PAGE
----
An April 26 Newsmax article by David Patten is a retelling of the controversy over Rev. Franklin Graham being removed from the Pentagon's observance of the National Day of Prayer that's heavy on criticism of the decision, nearly bereft of supporters of it, and completely silent on the real issue.
Patten makes a big deal out of the National Day of Prayer Task Force apparently also be excluded from the even (according to a"well-placed source at the National Day of Prayer task force"), but he doesn't explain why that might be.
The National Day of Prayer Task Force is not the ecumenical group Patten suggests is; according to Wikipedia, the task force is based at Focus on the Family headquarters in Colorado Springs, and Focus on the Family founder James Dobson's wife, Shirley Dobson, is its chairwoman. John Bornschein, the group's executive director, is also affiliated with Focus on the Family. A co-chairman is Vonette Bright, co-founder of Campus Crusade for Christ. Franklin Graham is an honorary chairman.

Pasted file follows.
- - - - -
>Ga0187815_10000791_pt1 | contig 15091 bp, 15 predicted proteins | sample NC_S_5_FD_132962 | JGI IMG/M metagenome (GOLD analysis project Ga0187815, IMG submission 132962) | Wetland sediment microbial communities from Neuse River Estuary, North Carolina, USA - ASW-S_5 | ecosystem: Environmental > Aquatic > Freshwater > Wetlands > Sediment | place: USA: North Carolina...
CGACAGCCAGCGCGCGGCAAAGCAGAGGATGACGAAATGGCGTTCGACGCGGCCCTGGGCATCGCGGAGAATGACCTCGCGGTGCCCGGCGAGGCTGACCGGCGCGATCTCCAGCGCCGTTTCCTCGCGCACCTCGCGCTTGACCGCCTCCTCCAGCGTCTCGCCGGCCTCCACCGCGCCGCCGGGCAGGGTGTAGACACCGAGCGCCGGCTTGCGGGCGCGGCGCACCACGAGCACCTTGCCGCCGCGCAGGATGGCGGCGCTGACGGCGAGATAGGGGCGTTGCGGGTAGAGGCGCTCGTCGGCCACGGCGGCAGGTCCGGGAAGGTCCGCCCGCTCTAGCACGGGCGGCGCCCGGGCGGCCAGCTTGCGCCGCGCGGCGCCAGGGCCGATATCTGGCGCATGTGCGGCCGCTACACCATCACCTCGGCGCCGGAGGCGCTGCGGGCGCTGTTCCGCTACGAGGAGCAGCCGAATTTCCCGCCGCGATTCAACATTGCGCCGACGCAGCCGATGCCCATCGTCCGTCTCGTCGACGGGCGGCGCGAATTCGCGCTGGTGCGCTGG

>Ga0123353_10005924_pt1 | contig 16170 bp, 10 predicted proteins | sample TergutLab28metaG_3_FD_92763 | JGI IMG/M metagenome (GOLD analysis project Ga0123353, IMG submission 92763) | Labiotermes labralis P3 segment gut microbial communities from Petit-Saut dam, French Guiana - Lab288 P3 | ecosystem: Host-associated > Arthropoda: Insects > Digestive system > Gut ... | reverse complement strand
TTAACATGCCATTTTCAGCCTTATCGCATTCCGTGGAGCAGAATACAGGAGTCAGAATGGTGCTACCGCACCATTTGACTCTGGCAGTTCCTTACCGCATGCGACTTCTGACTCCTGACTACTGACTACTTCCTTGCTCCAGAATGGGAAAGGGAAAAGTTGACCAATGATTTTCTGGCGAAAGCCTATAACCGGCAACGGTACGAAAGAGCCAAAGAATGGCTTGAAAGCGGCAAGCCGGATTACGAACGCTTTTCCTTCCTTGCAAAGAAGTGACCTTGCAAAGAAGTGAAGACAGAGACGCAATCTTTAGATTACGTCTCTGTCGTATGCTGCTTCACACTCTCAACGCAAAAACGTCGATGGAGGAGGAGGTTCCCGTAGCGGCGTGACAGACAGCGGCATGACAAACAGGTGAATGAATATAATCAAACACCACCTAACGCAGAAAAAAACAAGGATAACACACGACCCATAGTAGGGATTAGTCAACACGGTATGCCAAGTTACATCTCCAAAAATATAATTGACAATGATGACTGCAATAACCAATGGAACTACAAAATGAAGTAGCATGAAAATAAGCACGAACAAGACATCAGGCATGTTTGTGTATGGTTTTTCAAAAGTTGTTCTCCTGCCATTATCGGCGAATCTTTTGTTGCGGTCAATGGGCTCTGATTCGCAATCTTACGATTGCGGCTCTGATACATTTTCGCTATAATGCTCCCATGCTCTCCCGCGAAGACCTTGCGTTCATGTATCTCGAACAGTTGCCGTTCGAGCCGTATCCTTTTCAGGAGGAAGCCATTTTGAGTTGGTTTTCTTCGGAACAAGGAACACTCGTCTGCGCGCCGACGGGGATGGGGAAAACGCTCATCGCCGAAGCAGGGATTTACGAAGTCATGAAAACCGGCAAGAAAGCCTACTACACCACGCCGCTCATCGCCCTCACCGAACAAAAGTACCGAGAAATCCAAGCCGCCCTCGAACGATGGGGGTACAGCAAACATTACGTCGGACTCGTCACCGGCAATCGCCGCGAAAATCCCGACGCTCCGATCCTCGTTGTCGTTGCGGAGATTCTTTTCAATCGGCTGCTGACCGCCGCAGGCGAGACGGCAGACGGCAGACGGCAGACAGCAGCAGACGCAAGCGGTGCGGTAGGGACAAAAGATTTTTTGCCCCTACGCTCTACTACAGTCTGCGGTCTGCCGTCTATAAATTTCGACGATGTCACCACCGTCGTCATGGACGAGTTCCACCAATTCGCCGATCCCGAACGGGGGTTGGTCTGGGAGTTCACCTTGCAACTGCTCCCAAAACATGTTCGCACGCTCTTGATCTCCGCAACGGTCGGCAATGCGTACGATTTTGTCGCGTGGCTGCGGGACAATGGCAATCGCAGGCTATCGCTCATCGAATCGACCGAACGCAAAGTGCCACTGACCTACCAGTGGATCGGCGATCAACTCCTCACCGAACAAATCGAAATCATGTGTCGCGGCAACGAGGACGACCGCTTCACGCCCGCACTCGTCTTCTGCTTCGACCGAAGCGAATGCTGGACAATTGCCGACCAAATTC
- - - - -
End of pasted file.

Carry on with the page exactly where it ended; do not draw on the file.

Those groups are all hardline evangelical Christian groups. While the vast majority of Americans call themselves Christian, evangelical Christians make up as little as 7 percent of or as much as one-quarter of total Christians, defending on how you define it. Unsurprisingly, the National Day of Prayer has been criticized for not only excluding non-Christians but also non-evangelical Christians. Indeed, NDP volunteer coordinators are required to indicate whether their lives reflect a belief statement that begins: "I believe that the Holy Bible is the inerrant Word of The Living God. I believe that Jesus Christ is the Son of God and the only One by which I can obtain salvation and have an ongoing relationship with God."
The task force's list of "Vision and Values" begins with a goal to "Foster unity within the Christian Church." That arguably has no place in government-observed days of prayer.
Mere attacks on Islam by Graham would seem to not be the only issue -- there's also the question of the evangelical litmus test the NDP task force imposes on its supporters, which would seem to run counter to a day of prayer that's supposed to be inclusive of all religions.